Walking on water

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This article is about the general act. For the biblical account, see Jesus walking on water. For other uses, see Walk on Water.
Walking on water float design by Leonardo da Vinci, late 15th century

Walking on water is at times used as an example of an impossible task. The phrase is widely used to refer to the performance of extraordinary tasks, as in the titles of books that aim to show individuals how to break through their personal limitations and achieve dramatic success.[1]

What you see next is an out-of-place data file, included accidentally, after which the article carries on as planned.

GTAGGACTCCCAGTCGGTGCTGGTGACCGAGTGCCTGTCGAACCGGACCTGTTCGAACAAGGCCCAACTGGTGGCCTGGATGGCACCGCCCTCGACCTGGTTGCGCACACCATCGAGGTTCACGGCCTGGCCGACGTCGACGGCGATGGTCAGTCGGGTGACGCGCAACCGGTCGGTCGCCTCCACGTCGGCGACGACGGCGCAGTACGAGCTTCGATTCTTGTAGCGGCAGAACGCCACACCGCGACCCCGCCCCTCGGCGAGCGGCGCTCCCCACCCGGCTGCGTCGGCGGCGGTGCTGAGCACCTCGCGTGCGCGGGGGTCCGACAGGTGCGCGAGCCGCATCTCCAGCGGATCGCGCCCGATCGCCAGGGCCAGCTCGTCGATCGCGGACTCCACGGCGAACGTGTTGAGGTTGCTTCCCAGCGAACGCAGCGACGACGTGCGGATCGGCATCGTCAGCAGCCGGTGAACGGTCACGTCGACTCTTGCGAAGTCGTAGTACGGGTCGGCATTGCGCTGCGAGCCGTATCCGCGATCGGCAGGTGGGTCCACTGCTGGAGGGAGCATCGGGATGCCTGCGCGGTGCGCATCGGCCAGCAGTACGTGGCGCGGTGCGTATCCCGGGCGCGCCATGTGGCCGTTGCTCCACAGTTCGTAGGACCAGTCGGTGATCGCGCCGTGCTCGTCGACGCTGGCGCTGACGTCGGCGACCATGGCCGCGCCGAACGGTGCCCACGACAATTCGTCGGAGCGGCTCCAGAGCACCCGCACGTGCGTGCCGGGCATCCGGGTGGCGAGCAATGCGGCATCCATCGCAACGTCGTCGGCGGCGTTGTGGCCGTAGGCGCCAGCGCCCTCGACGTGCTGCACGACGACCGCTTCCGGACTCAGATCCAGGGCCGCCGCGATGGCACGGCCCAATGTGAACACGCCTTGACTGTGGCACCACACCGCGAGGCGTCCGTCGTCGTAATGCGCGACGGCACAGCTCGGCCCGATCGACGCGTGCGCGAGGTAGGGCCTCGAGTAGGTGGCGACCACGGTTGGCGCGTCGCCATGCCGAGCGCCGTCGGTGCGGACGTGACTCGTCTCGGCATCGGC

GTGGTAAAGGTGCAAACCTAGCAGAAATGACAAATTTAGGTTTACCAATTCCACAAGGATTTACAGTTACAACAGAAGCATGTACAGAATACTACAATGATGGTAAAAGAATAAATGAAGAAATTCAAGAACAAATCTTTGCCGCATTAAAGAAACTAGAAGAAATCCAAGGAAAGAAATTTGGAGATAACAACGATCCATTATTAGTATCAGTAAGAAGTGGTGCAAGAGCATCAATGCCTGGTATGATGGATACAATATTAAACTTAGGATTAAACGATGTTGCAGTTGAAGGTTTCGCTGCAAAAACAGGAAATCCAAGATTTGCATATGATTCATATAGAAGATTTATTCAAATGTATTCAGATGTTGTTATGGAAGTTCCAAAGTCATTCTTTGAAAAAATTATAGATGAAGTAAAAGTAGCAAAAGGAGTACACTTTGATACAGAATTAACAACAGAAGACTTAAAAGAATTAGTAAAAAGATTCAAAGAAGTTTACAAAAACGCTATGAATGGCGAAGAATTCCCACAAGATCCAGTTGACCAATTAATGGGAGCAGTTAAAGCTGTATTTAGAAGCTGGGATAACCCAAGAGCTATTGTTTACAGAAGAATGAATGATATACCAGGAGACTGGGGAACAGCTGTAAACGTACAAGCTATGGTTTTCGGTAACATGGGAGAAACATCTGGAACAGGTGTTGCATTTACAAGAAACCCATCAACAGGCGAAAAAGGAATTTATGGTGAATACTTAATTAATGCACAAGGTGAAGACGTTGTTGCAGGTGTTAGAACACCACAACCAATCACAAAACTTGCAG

There are reports of miraculous acts of walking on water in several religions, such as in Buddhist texts, some Hindu stories, the Huang-Po story, the stories of Orion, the Aeneid and some Native American myths,[2][3] in addition to the accounts of Jesus walking on water in the New Testament. Islamic belief also includes accounts of Jesus walking on water.

Leonardo da Vinci, in the Codex Atlanticus manuscripts, sketched designs for floats to allow a man to walk on water.[4]

See also[edit]


  1. ^ Summerhill, Claire (2005). Walking on Water: A Step-by-Step Guide. Lincoln, Nebraska: iUniverse, Inc. ISBN 0-595-34191-8. 
  2. ^ "The Mythology of the Constellations: Orion". Comfychair.org. Retrieved 2010-11-18. 
  3. ^ "Walking On Water". Sacred-texts.com. Retrieved 2010-11-18. 
  4. ^ "Studies - Floats for walking on water". Museo Nazionale della Scienza e della Tecnologia "Leonardo da Vinci". Retrieved 2010-11-18.